VR Theater lineup

Current exhibition program


Oct. 2, 2021 (Sat) - Mar. 27, 2022 (Sun)

Designed by Frank Lloyd Wright and completed in 1923, Imperial Hotel Tokyo was a leading example of modern architecture built in Japan. It replaced the original main building of the hotel and remained in service until 1967, when it was dismantled due largely to deterioration. The entrance and lobby part of the building has since been translocated for display at the Meiji Mura open-air museum in Inuyama, Aichi Prefecture, but the structure as a whole is now lost.
This footage reconstructs the interior space of Wright’s Imperial Hotel based on scientific studies and photographic and other historical sources. The movie recreates morning, day, and nighttime light conditions, and incorporates historical photographs of guests and diners to transport viewers back to the building in its bustling heyday.

screen date

Saturday and Sunday, Also open on national holidays immediately following Sundays

VR theater

  • [1]

    13:00 - 13:30

  • [2]

    14:00 - 14:30

  • [3]

    15:00 - 15:30

  • [4]

    16:00 - 16:30

*In order to prevent the spread of COVID-19 and protect the safety of all our visitors, you are asked to maintain an appropriate distance between one other when taking seats in VR Theater; in addition, please be informed that the frequency of presentation will be reduced.

Screening program thus far


The VR Theater's technology

  • About the VR Theater

    The VR Theater boasts an eight-meter radius, four-meter high super-sized curved screen with a 120 degree angle of visibility, as well as computers. Using VR (virtual reality) technology it is a facility where visitors can enjoy watching images with a real sense of presence.

  • What is VR?

    "Virtual reality" describes imaginary reality and spaces, the special feature of which is imparting to viewers through the reproduction of images a sense that they are really in an actual space. The VR Theater shows a program connected to printing and the temporary exhibitions of the Museum. Come to the theater and enjoy an experience slightly different to that of the exhibition room.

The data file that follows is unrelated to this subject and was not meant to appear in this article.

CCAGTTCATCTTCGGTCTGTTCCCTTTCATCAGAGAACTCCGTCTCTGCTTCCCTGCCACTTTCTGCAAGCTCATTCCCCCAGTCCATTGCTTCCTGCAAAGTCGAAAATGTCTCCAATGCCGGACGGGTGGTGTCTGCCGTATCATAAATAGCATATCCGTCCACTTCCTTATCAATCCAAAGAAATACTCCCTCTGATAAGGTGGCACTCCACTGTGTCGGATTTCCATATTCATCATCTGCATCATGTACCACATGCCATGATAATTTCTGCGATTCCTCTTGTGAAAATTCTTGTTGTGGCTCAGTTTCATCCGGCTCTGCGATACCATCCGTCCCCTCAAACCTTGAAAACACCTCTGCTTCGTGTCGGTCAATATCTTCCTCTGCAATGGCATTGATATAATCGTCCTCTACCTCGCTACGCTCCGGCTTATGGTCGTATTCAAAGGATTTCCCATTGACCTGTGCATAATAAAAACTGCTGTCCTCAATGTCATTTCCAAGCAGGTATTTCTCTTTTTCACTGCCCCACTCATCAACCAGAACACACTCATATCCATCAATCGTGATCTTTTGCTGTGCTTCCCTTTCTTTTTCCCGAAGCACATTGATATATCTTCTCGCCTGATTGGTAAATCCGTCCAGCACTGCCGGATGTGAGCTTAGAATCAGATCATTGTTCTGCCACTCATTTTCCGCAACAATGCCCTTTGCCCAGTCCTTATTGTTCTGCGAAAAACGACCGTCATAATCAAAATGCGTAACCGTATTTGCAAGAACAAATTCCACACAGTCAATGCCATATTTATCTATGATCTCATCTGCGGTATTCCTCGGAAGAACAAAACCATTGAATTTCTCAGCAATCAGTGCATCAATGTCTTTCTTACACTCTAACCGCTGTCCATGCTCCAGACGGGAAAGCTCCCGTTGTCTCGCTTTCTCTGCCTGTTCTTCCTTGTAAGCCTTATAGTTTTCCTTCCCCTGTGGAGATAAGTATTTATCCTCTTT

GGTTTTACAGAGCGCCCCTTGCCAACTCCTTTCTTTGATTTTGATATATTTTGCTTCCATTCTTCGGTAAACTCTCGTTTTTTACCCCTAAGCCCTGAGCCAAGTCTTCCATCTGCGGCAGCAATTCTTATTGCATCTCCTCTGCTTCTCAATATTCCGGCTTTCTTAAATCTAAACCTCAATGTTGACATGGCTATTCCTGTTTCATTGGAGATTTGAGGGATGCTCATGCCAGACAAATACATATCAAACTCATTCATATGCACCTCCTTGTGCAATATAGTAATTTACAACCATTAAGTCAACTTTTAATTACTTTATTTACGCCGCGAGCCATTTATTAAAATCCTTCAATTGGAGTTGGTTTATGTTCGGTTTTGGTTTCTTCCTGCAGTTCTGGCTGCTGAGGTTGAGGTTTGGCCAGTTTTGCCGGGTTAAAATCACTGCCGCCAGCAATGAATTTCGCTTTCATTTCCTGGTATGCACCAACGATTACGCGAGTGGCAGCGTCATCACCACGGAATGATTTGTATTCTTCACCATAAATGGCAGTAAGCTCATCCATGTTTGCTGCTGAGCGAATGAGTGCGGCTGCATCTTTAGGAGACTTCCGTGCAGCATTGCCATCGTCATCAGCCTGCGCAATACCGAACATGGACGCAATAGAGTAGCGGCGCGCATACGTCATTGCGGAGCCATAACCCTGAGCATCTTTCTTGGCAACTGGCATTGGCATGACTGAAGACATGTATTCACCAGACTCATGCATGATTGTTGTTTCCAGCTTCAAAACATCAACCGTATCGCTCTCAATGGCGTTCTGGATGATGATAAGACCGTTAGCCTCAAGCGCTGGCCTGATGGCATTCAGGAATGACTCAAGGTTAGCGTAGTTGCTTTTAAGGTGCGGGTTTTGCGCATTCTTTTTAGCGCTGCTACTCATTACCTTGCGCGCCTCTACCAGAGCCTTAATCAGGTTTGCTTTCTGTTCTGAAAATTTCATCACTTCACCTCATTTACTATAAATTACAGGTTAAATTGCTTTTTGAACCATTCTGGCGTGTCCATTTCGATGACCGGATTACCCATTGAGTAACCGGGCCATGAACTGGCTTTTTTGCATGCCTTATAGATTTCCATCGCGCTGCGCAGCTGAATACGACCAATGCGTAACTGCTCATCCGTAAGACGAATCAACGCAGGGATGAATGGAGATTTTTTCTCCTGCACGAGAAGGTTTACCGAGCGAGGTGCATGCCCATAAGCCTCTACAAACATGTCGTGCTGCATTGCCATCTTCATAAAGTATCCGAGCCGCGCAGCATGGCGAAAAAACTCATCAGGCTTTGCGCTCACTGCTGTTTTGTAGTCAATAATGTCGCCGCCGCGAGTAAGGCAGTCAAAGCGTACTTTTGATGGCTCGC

Special features of VR

VR was developed as a method of displaying digital archive material, creates images in real time that make the viewer feel that they are actually "there," and provides a virtual experience with an overwhelming sense of presence and immersion in the images.

Creation of works pursuing a "realistic look"

Cultural assets are faithfully reproduced based on digital archive data. With the reproduction of images of precious cultural assets and spaces that pursues a highly realistic look, it is possible for viewers to look and experience them as if they are actually in front of their very eyes.

Visualizing "the invisible"

VR makes it possible for viewers to see, exactly as though they are actually there, relics and spaces it is not usually possible to see using cultural asset research and study material, 3D-shape measurement and color measurement data.

The process of creating works for the Theater

  • 01


    Cracks snd brush strokes are recorded in detail by high-definition photography. This is digitalized as a high-definition image.

    cooperation : Nikko Toshogu Shrine

  • 02

    3D geometric measurement

    The three-dimensional form of the cultural treasure is digitally measured and recorded with contactless optical schemes incapable of inflicting physical damage. The data from the measurements is then used to produce an accurate CG model.

    cooperation : Nikko Toshogu Shrine

  • 03

    Color measurement

    Original colors are preserved precisely, uninfluenced by the environment and conditions during the photo shoots on site. Once recorded, these colors are used in the color management of the CG texture images.

    cooperation : Nikko Toshogu Shrine

  • 04

    Scholarly editing

    The CG images are edited by specialists in the fields of interest to ensure legitimate scholarly value.

    cooperation : Nikko Toshogu Shrine

  • 05

    Produced by a machine depicting ultra high-definition computer graphics

    The Museum uses a real time rendering engine that we have developed ourselves, and which enables the drawing of ultra high-precision CG on computers.